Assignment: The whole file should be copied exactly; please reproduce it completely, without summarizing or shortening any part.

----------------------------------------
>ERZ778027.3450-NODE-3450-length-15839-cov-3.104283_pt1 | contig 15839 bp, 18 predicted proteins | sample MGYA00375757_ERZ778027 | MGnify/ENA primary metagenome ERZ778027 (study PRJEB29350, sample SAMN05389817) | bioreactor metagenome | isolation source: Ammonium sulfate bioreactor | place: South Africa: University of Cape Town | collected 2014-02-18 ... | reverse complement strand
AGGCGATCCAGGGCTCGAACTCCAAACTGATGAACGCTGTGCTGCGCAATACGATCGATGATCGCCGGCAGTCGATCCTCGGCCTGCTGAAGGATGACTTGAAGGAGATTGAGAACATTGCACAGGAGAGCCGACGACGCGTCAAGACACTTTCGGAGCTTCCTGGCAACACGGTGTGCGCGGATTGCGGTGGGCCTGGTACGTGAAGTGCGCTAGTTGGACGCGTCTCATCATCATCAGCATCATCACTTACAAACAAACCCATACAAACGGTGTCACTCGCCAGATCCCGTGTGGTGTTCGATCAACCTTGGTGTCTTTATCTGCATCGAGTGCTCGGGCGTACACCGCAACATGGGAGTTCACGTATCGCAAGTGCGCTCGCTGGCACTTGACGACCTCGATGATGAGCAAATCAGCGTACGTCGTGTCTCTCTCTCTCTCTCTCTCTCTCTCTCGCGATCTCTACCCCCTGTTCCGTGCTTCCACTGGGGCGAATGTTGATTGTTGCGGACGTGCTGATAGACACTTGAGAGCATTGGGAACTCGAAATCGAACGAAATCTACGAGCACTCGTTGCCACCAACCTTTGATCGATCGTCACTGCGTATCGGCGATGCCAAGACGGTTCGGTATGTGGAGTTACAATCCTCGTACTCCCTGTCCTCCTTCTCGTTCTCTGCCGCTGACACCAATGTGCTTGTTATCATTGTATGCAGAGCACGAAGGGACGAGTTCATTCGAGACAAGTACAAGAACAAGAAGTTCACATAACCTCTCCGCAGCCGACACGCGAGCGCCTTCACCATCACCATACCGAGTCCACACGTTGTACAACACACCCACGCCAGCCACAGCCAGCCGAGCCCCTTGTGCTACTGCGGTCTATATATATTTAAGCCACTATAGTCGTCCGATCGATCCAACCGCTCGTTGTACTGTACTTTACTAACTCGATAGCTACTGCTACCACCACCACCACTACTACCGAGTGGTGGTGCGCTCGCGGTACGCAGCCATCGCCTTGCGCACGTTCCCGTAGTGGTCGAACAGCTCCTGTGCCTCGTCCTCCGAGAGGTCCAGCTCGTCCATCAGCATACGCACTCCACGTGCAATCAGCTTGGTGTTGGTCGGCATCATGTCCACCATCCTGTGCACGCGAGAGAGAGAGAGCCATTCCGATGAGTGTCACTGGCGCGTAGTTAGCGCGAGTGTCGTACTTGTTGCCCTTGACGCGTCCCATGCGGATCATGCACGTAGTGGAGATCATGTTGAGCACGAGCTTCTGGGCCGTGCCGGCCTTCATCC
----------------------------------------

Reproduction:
>ERZ778027.3450-NODE-3450-length-15839-cov-3.104283_pt1 | contig 15839 bp, 18 predicted proteins | sample MGYA00375757_ERZ778027 | MGnify/ENA primary metagenome ERZ778027 (study PRJEB29350, sample SAMN05389817) | bioreactor metagenome | isolation source: Ammonium sulfate bioreactor | place: South Africa: University of Cape Town | collected 2014-02-18 ... | reverse complement strand
AGGCGATCCAGGGCTCGAACTCCAAACTGATGAACGCTGTGCTGCGCAATACGATCGATGATCGCCGGCAGTCGATCCTCGGCCTGCTGAAGGATGACTTGAAGGAGATTGAGAACATTGCACAGGAGAGCCGACGACGCGTCAAGACACTTTCGGAGCTTCCTGGCAACACGGTGTGCGCGGATTGCGGTGGGCCTGGTACGTGAAGTGCGCTAGTTGGACGCGTCTCATCATCATCAGCATCATCACTTACAAACAAACCCATACAAACGGTGTCACTCGCCAGATCCCGTGTGGTGTTCGATCAACCTTGGTGTCTTTATCTGCATCGAGTGCTCGGGCGTACACCGCAACATGGGAGTTCACGTATCGCAAGTGCGCTCGCTGGCACTTGACGACCTCGATGATGAGCAAATCAGCGTACGTCGTGTCTCTCTCTCTCTCTCTCTCTCTCTCTCGCGATCTCTACCCCCTGTTCCGTGCTTCCACTGGGGCGAATGTTGATTGTTGCGGACGTGCTGATAGACACTTGAGAGCATTGGGAACTCGAAATCGAACGAAATCTACGAGCACTCGTTGCCACCAACCTTTGATCGATCGTCACTGCGTATCGGCGATGCCAAGACGGTTCGGTATGTGGAGTTACAATCCTCGTACTCCCTGTCCTCCTTCTCGTTCTCTGCCGCTGACACCAATGTGCTTGTTATCATTGTATGCAGAGCACGAAGGGACGAGTTCATTCGAGACAAGTACAAGAACAAGAAGTTCACATAACCTCTCCGCAGCCGACACGCGAGCGCCTTCACCATCACCATACCGAGTCCACACGTTGTACAACACACCCACGCCAGCCACAGCCAGCCGAGCCCCTTGTGCTACTGCGGTCTATATATATTTAAGCCACTATAGTCGTCCGATCGATCCAACCGCTCGTTGTACTGTACTTTACTAACTCGATAGCTACTGCTACCACCACCACCACTACTACCGAGTGGTGGTGCGCTCGCGGTACGCAGCCATCGCCTTGCGCACGTTCCCGTAGTGGTCGAACAGCTCCTGTGCCTCGTCCTCCGAGAGGTCCAGCTCGTCCATCAGCATACGCACTCCACGTGCAATCAGCTTGGTGTTGGTCGGCATCATGTCCACCATCCTGTGCACGCGAGAGAGAGAGAGCCATTCCGATGAGTGTCACTGGCGCGTAGTTAGCGCGAGTGTCGTACTTGTTGCCCTTGACGCGTCCCATGCGGATCATGCACGTAGTGGAGATCATGTTGAGCACGAGCTTCTGGGCCGTGCCGGCCTTCATCC